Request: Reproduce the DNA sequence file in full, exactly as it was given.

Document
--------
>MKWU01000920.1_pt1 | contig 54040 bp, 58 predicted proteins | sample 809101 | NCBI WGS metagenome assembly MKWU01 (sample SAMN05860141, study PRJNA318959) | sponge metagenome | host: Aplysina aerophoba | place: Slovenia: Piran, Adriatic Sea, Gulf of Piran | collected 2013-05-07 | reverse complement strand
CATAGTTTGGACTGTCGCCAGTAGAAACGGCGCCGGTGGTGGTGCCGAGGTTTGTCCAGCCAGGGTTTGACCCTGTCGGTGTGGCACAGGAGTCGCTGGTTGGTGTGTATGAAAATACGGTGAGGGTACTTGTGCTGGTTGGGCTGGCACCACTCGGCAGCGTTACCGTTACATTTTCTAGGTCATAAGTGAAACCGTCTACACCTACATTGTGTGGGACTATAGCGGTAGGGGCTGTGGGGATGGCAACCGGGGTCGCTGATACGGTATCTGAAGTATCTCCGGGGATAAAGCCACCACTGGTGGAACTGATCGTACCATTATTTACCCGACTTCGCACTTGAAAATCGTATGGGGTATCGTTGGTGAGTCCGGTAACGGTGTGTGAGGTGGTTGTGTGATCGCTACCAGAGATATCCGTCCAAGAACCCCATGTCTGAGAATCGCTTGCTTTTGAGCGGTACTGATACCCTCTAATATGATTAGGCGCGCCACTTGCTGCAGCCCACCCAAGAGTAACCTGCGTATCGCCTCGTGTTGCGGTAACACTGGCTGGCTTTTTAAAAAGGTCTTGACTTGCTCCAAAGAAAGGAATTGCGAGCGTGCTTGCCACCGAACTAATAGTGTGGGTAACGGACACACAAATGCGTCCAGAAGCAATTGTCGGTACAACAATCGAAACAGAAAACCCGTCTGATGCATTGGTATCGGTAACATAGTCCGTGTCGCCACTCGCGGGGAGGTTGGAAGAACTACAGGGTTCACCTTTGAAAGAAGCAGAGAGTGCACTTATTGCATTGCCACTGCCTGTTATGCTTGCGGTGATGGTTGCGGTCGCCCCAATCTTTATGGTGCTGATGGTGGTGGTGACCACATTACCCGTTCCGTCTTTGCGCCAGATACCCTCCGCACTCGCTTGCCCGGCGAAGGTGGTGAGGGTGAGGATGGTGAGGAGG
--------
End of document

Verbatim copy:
>MKWU01000920.1_pt1 | contig 54040 bp, 58 predicted proteins | sample 809101 | NCBI WGS metagenome assembly MKWU01 (sample SAMN05860141, study PRJNA318959) | sponge metagenome | host: Aplysina aerophoba | place: Slovenia: Piran, Adriatic Sea, Gulf of Piran | collected 2013-05-07 | reverse complement strand
CATAGTTTGGACTGTCGCCAGTAGAAACGGCGCCGGTGGTGGTGCCGAGGTTTGTCCAGCCAGGGTTTGACCCTGTCGGTGTGGCACAGGAGTCGCTGGTTGGTGTGTATGAAAATACGGTGAGGGTACTTGTGCTGGTTGGGCTGGCACCACTCGGCAGCGTTACCGTTACATTTTCTAGGTCATAAGTGAAACCGTCTACACCTACATTGTGTGGGACTATAGCGGTAGGGGCTGTGGGGATGGCAACCGGGGTCGCTGATACGGTATCTGAAGTATCTCCGGGGATAAAGCCACCACTGGTGGAACTGATCGTACCATTATTTACCCGACTTCGCACTTGAAAATCGTATGGGGTATCGTTGGTGAGTCCGGTAACGGTGTGTGAGGTGGTTGTGTGATCGCTACCAGAGATATCCGTCCAAGAACCCCATGTCTGAGAATCGCTTGCTTTTGAGCGGTACTGATACCCTCTAATATGATTAGGCGCGCCACTTGCTGCAGCCCACCCAAGAGTAACCTGCGTATCGCCTCGTGTTGCGGTAACACTGGCTGGCTTTTTAAAAAGGTCTTGACTTGCTCCAAAGAAAGGAATTGCGAGCGTGCTTGCCACCGAACTAATAGTGTGGGTAACGGACACACAAATGCGTCCAGAAGCAATTGTCGGTACAACAATCGAAACAGAAAACCCGTCTGATGCATTGGTATCGGTAACATAGTCCGTGTCGCCACTCGCGGGGAGGTTGGAAGAACTACAGGGTTCACCTTTGAAAGAAGCAGAGAGTGCACTTATTGCATTGCCACTGCCTGTTATGCTTGCGGTGATGGTTGCGGTCGCCCCAATCTTTATGGTGCTGATGGTGGTGGTGACCACATTACCCGTTCCGTCTTTGCGCCAGATACCCTCCGCACTCGCTTGCCCGGCGAAGGTGGTGAGGGTGAGGATGGTGAGGAGG